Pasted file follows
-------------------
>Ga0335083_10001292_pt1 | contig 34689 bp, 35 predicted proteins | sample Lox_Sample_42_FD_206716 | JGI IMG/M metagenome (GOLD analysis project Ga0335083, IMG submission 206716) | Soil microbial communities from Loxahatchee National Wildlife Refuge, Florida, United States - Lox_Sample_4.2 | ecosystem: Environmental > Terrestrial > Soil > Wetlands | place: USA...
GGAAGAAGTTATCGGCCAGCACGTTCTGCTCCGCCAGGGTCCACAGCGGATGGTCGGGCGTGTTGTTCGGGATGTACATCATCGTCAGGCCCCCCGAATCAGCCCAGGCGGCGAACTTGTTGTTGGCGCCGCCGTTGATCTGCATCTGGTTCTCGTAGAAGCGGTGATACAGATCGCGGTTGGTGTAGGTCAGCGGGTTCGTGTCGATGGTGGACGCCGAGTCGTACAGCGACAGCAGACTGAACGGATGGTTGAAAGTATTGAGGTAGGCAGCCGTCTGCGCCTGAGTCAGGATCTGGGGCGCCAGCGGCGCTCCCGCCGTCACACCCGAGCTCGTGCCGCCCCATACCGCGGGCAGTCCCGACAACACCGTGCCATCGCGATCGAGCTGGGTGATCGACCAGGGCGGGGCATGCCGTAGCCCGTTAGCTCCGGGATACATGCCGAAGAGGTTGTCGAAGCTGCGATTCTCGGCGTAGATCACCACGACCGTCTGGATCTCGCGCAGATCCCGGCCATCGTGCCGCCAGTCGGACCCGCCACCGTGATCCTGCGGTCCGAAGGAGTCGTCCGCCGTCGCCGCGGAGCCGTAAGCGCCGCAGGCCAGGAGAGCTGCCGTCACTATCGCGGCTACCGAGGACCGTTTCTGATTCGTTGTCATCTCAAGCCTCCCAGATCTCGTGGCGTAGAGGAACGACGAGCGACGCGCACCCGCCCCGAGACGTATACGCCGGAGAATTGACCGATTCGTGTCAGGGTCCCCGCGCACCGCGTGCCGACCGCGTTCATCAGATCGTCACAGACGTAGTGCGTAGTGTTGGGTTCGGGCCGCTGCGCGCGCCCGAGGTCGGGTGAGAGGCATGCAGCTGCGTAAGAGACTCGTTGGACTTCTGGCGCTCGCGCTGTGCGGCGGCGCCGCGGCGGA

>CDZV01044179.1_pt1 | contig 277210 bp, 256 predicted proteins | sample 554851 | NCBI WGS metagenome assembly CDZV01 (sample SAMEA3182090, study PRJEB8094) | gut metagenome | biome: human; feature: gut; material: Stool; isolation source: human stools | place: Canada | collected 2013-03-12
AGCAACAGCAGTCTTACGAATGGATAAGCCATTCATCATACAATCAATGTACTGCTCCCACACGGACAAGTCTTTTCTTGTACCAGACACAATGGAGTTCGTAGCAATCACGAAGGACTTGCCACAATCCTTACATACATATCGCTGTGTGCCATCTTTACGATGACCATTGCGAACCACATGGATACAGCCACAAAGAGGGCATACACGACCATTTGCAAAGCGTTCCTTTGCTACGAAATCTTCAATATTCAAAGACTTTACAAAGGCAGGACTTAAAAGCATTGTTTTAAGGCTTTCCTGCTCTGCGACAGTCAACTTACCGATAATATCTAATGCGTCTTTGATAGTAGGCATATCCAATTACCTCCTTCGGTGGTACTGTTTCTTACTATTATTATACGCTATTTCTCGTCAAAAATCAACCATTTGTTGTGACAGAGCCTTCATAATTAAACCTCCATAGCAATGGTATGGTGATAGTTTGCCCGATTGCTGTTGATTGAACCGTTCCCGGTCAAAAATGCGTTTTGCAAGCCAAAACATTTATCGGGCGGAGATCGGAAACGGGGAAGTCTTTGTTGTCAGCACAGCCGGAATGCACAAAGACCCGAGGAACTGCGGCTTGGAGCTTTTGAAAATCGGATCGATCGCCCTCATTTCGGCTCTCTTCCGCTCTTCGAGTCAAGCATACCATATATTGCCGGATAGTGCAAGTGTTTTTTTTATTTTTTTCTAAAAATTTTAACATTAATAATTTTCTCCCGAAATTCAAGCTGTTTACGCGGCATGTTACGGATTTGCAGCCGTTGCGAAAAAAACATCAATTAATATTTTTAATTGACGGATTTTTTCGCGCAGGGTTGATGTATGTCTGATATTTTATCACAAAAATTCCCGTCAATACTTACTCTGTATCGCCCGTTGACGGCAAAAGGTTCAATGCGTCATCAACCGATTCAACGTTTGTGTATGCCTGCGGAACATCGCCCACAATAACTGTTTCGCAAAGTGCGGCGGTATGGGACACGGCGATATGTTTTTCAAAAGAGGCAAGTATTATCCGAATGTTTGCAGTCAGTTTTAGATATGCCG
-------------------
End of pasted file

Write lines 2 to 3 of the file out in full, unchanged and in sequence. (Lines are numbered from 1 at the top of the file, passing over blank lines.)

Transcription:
GGAAGAAGTTATCGGCCAGCACGTTCTGCTCCGCCAGGGTCCACAGCGGATGGTCGGGCGTGTTGTTCGGGATGTACATCATCGTCAGGCCCCCCGAATCAGCCCAGGCGGCGAACTTGTTGTTGGCGCCGCCGTTGATCTGCATCTGGTTCTCGTAGAAGCGGTGATACAGATCGCGGTTGGTGTAGGTCAGCGGGTTCGTGTCGATGGTGGACGCCGAGTCGTACAGCGACAGCAGACTGAACGGATGGTTGAAAGTATTGAGGTAGGCAGCCGTCTGCGCCTGAGTCAGGATCTGGGGCGCCAGCGGCGCTCCCGCCGTCACACCCGAGCTCGTGCCGCCCCATACCGCGGGCAGTCCCGACAACACCGTGCCATCGCGATCGAGCTGGGTGATCGACCAGGGCGGGGCATGCCGTAGCCCGTTAGCTCCGGGATACATGCCGAAGAGGTTGTCGAAGCTGCGATTCTCGGCGTAGATCACCACGACCGTCTGGATCTCGCGCAGATCCCGGCCATCGTGCCGCCAGTCGGACCCGCCACCGTGATCCTGCGGTCCGAAGGAGTCGTCCGCCGTCGCCGCGGAGCCGTAAGCGCCGCAGGCCAGGAGAGCTGCCGTCACTATCGCGGCTACCGAGGACCGTTTCTGATTCGTTGTCATCTCAAGCCTCCCAGATCTCGTGGCGTAGAGGAACGACGAGCGACGCGCACCCGCCCCGAGACGTATACGCCGGAGAATTGACCGATTCGTGTCAGGGTCCCCGCGCACCGCGTGCCGACCGCGTTCATCAGATCGTCACAGACGTAGTGCGTAGTGTTGGGTTCGGGCCGCTGCGCGCGCCCGAGGTCGGGTGAGAGGCATGCAGCTGCGTAAGAGACTCGTTGGACTTCTGGCGCTCGCGCTGTGCGGCGGCGCCGCGGCGGA

>CDZV01044179.1_pt1 | contig 277210 bp, 256 predicted proteins | sample 554851 | NCBI WGS metagenome assembly CDZV01 (sample SAMEA3182090, study PRJEB8094) | gut metagenome | biome: human; feature: gut; material: Stool; isolation source: human stools | place: Canada | collected 2013-03-12